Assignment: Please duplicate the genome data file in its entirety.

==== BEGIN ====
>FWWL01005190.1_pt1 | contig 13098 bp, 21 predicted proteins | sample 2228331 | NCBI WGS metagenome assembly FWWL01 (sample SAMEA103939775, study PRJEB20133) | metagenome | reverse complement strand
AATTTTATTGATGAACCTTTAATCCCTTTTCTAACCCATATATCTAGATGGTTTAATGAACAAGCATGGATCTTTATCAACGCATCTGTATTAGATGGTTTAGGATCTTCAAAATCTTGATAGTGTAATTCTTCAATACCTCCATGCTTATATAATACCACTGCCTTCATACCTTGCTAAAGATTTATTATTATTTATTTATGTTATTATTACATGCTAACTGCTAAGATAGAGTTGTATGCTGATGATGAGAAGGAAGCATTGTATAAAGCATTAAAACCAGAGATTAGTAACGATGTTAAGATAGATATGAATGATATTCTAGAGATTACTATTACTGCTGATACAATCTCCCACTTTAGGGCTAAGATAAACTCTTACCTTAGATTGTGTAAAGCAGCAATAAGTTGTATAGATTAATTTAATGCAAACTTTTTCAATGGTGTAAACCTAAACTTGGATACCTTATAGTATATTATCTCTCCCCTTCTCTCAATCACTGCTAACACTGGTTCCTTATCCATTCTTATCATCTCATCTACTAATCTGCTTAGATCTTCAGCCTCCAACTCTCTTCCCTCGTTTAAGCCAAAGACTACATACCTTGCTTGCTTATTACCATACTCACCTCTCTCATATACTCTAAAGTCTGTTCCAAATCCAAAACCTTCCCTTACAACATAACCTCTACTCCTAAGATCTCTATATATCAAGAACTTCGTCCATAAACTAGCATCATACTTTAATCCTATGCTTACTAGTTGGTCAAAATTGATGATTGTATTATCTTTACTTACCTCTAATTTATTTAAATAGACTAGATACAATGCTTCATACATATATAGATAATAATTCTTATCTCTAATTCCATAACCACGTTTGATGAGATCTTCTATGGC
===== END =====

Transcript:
>FWWL01005190.1_pt1 | contig 13098 bp, 21 predicted proteins | sample 2228331 | NCBI WGS metagenome assembly FWWL01 (sample SAMEA103939775, study PRJEB20133) | metagenome | reverse complement strand
AATTTTATTGATGAACCTTTAATCCCTTTTCTAACCCATATATCTAGATGGTTTAATGAACAAGCATGGATCTTTATCAACGCATCTGTATTAGATGGTTTAGGATCTTCAAAATCTTGATAGTGTAATTCTTCAATACCTCCATGCTTATATAATACCACTGCCTTCATACCTTGCTAAAGATTTATTATTATTTATTTATGTTATTATTACATGCTAACTGCTAAGATAGAGTTGTATGCTGATGATGAGAAGGAAGCATTGTATAAAGCATTAAAACCAGAGATTAGTAACGATGTTAAGATAGATATGAATGATATTCTAGAGATTACTATTACTGCTGATACAATCTCCCACTTTAGGGCTAAGATAAACTCTTACCTTAGATTGTGTAAAGCAGCAATAAGTTGTATAGATTAATTTAATGCAAACTTTTTCAATGGTGTAAACCTAAACTTGGATACCTTATAGTATATTATCTCTCCCCTTCTCTCAATCACTGCTAACACTGGTTCCTTATCCATTCTTATCATCTCATCTACTAATCTGCTTAGATCTTCAGCCTCCAACTCTCTTCCCTCGTTTAAGCCAAAGACTACATACCTTGCTTGCTTATTACCATACTCACCTCTCTCATATACTCTAAAGTCTGTTCCAAATCCAAAACCTTCCCTTACAACATAACCTCTACTCCTAAGATCTCTATATATCAAGAACTTCGTCCATAAACTAGCATCATACTTTAATCCTATGCTTACTAGTTGGTCAAAATTGATGATTGTATTATCTTTACTTACCTCTAATTTATTTAAATAGACTAGATACAATGCTTCATACATATATAGATAATAATTCTTATCTCTAATTCCATAACCACGTTTGATGAGATCTTCTATGGC